For the men’s team, the Sea Otter Classic was the first ‘real’ race of the season. No disrespect to the mixture of spring series races that some of the guys took in before that, but Sea Otter was the first time we had a full squad out, had full race support from the dynamic duo of Steve and Evan, and the first time we had competed with racers outside of our little British Columbian bubble.
Sea Otter consists of three road races, a ‘cross race, a whole bunch of off-road events, and approximately 8-trillion vendors ranging from an assortment of obscure bike part vendors to, well, Trek. To make things even more interesting, it’s all housed within the famed Laguna Seca raceway. It’s the first time that the team has ever made it to the races in Monterey, California but, after witnessing the amazing spectacle that this compilation of events and vendors creates, I don’t think it will be the last.
We took to one small part of the racetrack for the first race, the Criterium. For just about all of us, this was the first criterium of the season, and, for myself, it was also the first race on my new bike; not typically the best strategy. In true TRT fashion, we attacked hard and attacked often. There was hardly a move up the road that didn't have at least one red Garneau kit in it. It wasn’t to be though, and with a few laps to go, the race had resigned itself to a bunch kick. Jay, with the help of Nic’s thundering lead-out guidance, sprinted to a spot just outside the top 10. More importantly, our guys shook the travel out of their legs, got used to racing again, and proved that they belong at this caliber of race.
On day two we took to the road just outside of the racetrack for a hilly road race. With plenty of climbing, plenty of heat, and plenty of other teams who had just come off racing Redlands, it promised to leg-shatteringly good time. The day’s break jumped off the front almost as soon as the race began. A few kilometres later, Nic road across the break and, for the next 60 kilometres or so, our team had the luxury of conserving as much energy as possible on this difficult course.
With three big laps of the circuit to go, the break was brought back together and almost immediately the shit hit the fan! Attacks came fast and heavy over the climb, and Dylan strong-armed his Emonda into a break of five. Dylan took his #AllGoNoSlow stickers to heart, and rode with this group for the rest of the race. Each lap the group rode away from him on the climb and each lap he gritted his teeth, hummed a verse of Justin Bieber’s “Never Say Never”, and clawed them back on the flats. Luis Lemus may have won the race, but Dylan’s fifth place was simply the most impressive ride of the day.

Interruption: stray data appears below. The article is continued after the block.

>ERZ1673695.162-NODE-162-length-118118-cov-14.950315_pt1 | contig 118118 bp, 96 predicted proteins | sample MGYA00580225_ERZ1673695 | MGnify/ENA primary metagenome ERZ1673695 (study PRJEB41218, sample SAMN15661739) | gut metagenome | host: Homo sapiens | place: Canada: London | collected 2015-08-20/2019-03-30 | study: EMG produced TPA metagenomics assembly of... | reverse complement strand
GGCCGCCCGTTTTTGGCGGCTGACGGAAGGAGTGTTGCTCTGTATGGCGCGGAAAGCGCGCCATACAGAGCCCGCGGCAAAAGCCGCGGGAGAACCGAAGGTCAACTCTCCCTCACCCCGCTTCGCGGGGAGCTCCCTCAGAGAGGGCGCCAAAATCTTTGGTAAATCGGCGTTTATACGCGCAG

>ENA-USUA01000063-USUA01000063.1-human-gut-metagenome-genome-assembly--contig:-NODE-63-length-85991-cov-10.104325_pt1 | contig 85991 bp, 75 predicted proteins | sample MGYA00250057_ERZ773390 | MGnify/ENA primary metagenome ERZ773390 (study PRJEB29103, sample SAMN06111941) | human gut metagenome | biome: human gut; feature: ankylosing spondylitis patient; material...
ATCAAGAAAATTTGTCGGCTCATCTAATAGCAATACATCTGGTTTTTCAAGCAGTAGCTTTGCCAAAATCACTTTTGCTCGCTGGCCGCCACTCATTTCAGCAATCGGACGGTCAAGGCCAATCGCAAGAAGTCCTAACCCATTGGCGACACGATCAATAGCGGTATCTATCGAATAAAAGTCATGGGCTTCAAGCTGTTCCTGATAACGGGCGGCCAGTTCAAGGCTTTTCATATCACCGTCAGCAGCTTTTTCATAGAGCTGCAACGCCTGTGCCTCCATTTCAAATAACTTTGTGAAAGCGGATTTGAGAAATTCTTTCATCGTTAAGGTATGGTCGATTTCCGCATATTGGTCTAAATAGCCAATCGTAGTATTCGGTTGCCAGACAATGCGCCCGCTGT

The last race, the circuit race, is easily the most iconic of the bunch. It’s short, it’s fast, and oh, it’s on the famed Laguna Seca raceway. For those of you less familiar with race car driving (as am I), let’s just say the Laguna Seca is quite iconic and it’s most famous feature is a steep, banked downhill section called “The Corkscrew”. Unfortunately for flatland prairie-dwellers like me, the irrefutable laws of circuit racing state that every big downhill means an equally large uphill. In this case, immediately prior. Fortunately, the promise of carving down the Corkscrew on my Emonda was more than enough motivation to lug myself up every lap.
As fun as the race was to do, it didn't quite go to plan. After being active in the very early moves, our guys started to tire as the race-winning break began to splinter the peloton. With ten guys up the road Dylan, again channeling some sort of inner inability to give anything less than everything, tried to power across to the break. And wow, he got close. With one man against nine, Dylan closed the gap to 15 seconds and held it their for a painfully long time. He never made it and on the last lap a group of seven or eight other guys, including myself, made it up to him to challenge for the spots just outside of the top 10. In the end, I was 14th, and, after riding by himself for most of the race, Dylan was 19th.
We may not have had as many sparkling wins as the woman’s team, but we did come together as a team and set the groundwork for wins later in the season. We learned about each others tendencies and strengths in races. We added some valuable intensity to our pasty-white legs, and we got to eat Chipotle Burritos for five days in a row. To put it simply, the first races of the year are hard and, if Sea Otter was any sign, we should be absolutely flying by the time Nationals, Super Week, and Cascade roll around.
Of course, a huge thanks to Steve, Evan, and Chris Wilberg for taking care of us all weekend. For the plethora of volunteers who run and organize Sea Otter, and for a beautiful city of Monterey for hosting a bunch of spandex-clad skinny people. Monterey, we will see you again next season!